Who was Gerd von Rundstedt?
Karl Rudolf Gerd von Rundstedt, German army officer: b. Aschersleben, Prussia, December 12, 1875; died Hannover, Feb. 24, 1953. A member of an aristocratic Brandenburg family and the son of a general, he was groomed for a military career almost from infancy. He was educated at the military academy and the general staff college, and on the outbreak of World War I in 1914, with the rank of major, he commanded the 171st infantry regiment. Winning distinction during the campaign in Alsace, he was made chief of staff of corps on both the east and west fronts, and by the time the war ended in 1918 he was serving with the Turkish general staff. During the succeeding years of the Weimar Republic he remained on the active list, with the rank of lieutenant colonel commanding the third military district of Germany. During this period he was chiefly responsible for development of the Einheit system of battlefield operations under which each German infantry command was composed of a small number of self-sufficient units.
After Hitler's rise to power von Rundstedt continued his military career as head of the First Army group until 1938, when he reached the age for retirement. Recalled to duty the next year on the eve of World War II, in the sweep across Poland he commanded the group of armies which invaded the country from the southward. He took Krakow, Lodz, and Przemysl, and drove the Poles from the San and Vistula rivers, executing an almost flawless operation that led to the fall of Warsaw. In May 1940 he led Army Group A, the center group of armies which struck at France through the Ardennes, flanked the Maginot Line, and thrust through to the sea; he displayed such masterful strategy in this brief campaign that, on July 19, he was created a marshal of the Reich. When the Germans invaded Russia in the summer of 1941 he commanded the armies in the south, driving through the Ukraine, destroying Marshal Semypn Budyonny's army group, and capturing Kiev. After his defeat at Rostov in 1942 by the Russians under Marshal Semyon Konstantinovich Timoshenko, von Rundstedt was removed from his command and transferred to France. In April he was given charge of all defenses from Bayonne as far north as Norway, and following the scuttling of the French Navy at Toulon on November 27, 1942, he became military ruler of all France. He showed remarkable ability in maintaining Pierre Laval in power without giving him any military strength, and was extremely successful in his dealings with Marshal Henri Philippe Petain.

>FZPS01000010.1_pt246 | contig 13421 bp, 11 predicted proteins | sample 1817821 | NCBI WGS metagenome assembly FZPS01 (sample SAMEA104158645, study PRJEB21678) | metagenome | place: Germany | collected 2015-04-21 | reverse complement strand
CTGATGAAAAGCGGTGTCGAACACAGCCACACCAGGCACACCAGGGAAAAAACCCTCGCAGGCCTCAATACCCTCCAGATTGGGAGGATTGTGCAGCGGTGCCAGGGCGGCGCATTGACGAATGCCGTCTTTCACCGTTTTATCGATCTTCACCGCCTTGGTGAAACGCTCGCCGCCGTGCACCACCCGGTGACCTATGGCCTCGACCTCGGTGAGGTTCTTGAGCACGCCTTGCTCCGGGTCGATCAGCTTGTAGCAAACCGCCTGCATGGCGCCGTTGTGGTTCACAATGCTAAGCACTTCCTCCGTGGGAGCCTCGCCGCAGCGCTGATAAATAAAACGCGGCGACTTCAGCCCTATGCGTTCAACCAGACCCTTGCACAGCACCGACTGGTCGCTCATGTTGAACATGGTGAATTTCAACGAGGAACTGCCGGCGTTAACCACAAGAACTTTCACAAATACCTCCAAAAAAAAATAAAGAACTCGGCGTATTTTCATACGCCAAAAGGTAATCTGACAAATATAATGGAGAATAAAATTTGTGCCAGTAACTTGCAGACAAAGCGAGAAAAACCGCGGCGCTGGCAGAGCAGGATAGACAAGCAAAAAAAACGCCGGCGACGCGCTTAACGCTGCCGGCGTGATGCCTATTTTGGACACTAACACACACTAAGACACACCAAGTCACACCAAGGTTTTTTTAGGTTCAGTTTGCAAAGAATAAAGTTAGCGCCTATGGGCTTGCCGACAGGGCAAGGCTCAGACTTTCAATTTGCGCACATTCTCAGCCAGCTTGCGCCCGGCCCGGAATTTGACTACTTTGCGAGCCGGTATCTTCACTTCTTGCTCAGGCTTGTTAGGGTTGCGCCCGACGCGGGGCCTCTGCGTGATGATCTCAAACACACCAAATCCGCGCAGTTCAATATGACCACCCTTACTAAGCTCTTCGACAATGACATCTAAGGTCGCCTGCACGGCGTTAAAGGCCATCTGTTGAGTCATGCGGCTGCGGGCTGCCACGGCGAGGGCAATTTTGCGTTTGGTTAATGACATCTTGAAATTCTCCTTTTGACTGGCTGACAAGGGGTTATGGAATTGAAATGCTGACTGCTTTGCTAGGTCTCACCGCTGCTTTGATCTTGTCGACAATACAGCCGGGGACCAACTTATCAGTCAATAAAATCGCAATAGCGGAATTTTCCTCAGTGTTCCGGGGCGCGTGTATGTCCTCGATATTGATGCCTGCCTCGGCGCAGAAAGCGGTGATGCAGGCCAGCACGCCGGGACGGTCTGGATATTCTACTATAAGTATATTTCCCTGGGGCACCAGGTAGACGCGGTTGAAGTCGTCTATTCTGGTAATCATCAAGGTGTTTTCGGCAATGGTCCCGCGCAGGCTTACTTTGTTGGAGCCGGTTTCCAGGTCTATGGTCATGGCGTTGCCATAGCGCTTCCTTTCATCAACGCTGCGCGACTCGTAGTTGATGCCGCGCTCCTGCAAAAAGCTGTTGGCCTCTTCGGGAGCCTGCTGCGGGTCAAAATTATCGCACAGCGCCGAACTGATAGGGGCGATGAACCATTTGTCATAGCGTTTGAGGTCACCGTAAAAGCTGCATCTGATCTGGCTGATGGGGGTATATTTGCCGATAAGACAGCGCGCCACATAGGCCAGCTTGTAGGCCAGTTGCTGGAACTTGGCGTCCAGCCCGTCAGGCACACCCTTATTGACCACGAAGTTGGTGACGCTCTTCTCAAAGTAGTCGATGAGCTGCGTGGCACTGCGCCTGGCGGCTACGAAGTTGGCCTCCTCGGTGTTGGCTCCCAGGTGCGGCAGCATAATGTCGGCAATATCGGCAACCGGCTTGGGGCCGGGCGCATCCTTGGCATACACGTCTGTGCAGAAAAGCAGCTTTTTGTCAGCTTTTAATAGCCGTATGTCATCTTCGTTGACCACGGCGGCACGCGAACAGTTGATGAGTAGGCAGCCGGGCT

Field Marshal von Rundstedt was German supreme commander in western Europe when the Allies landed on the Normandy coast on June 6, 1944. Failing to repel the invasion, he ordered a general withdrawal to the line of the Seine, and because of this he was removed on July 6 and replaced by Field Marshal Gunther von Kluge. His successor proving equally unsuccessful in stemming the Allied advance, von Rundstedt was reinstated in supreme command, in September, as the United States and British armies were moving up to the Siegfried Line. Late in 1944 he launched the Battle of the Bulge, in the Ardennes, which temporarily disrupted the Allied sweep into Germany by a counterdrive for the Meuse River. When this attack failed von Rundstedt's prestige in the Nazi hierarchy declined rapidly, and on March 13, 1945, with Germany now confronted with imminent defeat, he retired. The United States 141'st Regiment, of the 36th Infantry Division, captured von Rundstedt on May 1 at Bad Tolz, 23 miles south of Munich. Regarded as one of the leading Nazi commanders, he was held in British custody for trial before a war crimes tribunal. Because of ill health he was never brought to trial, and on May 26, 1949, he was released from a British military hospital at Hamburg.